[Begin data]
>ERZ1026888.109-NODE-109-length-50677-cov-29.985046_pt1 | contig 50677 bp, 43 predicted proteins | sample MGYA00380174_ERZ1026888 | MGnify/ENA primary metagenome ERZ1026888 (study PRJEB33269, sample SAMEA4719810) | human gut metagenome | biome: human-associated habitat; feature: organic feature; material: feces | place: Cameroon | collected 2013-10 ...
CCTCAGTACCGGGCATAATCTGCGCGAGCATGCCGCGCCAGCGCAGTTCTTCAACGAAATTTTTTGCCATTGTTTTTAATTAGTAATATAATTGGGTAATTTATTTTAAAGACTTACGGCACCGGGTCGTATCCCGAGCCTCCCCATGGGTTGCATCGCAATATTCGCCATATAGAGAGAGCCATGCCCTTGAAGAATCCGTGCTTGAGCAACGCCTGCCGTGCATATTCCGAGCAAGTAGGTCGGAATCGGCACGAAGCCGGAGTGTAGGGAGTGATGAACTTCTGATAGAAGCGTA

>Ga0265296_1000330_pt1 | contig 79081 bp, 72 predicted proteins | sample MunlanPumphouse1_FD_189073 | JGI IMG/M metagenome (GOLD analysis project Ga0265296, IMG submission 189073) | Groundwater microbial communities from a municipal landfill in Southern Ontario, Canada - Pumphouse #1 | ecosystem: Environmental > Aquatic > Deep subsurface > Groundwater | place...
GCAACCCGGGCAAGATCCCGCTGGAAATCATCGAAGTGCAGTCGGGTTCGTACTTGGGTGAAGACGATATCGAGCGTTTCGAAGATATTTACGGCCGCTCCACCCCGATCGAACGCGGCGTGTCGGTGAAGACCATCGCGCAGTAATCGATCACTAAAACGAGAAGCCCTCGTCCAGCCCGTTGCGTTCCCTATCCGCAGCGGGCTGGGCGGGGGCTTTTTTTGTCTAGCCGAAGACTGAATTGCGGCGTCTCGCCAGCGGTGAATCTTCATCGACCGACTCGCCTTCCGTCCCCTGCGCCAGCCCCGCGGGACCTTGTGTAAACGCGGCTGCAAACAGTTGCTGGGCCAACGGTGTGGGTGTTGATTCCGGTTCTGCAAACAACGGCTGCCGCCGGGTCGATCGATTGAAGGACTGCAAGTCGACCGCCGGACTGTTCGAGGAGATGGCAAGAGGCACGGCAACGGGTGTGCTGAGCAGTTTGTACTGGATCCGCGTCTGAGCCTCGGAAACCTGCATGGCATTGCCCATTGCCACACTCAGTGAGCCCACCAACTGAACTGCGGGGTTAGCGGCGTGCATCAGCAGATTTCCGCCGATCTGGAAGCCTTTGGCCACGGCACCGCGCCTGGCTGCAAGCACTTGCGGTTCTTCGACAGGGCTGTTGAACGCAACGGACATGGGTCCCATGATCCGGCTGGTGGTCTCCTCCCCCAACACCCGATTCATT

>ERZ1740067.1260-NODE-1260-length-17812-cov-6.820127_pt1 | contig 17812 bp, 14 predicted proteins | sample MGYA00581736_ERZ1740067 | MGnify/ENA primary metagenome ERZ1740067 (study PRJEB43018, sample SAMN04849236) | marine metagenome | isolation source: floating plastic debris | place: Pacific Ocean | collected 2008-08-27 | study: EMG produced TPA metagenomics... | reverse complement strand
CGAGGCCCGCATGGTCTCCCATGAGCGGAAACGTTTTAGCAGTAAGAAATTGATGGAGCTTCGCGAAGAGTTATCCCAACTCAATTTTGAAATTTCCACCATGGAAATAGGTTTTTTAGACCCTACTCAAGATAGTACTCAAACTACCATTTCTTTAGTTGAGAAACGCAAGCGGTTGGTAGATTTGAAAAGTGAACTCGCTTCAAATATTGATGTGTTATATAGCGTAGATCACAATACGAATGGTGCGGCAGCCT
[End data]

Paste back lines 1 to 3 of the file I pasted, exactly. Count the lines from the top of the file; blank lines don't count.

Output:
>ERZ1026888.109-NODE-109-length-50677-cov-29.985046_pt1 | contig 50677 bp, 43 predicted proteins | sample MGYA00380174_ERZ1026888 | MGnify/ENA primary metagenome ERZ1026888 (study PRJEB33269, sample SAMEA4719810) | human gut metagenome | biome: human-associated habitat; feature: organic feature; material: feces | place: Cameroon | collected 2013-10 ...
CCTCAGTACCGGGCATAATCTGCGCGAGCATGCCGCGCCAGCGCAGTTCTTCAACGAAATTTTTTGCCATTGTTTTTAATTAGTAATATAATTGGGTAATTTATTTTAAAGACTTACGGCACCGGGTCGTATCCCGAGCCTCCCCATGGGTTGCATCGCAATATTCGCCATATAGAGAGAGCCATGCCCTTGAAGAATCCGTGCTTGAGCAACGCCTGCCGTGCATATTCCGAGCAAGTAGGTCGGAATCGGCACGAAGCCGGAGTGTAGGGAGTGATGAACTTCTGATAGAAGCGTA

>Ga0265296_1000330_pt1 | contig 79081 bp, 72 predicted proteins | sample MunlanPumphouse1_FD_189073 | JGI IMG/M metagenome (GOLD analysis project Ga0265296, IMG submission 189073) | Groundwater microbial communities from a municipal landfill in Southern Ontario, Canada - Pumphouse #1 | ecosystem: Environmental > Aquatic > Deep subsurface > Groundwater | place...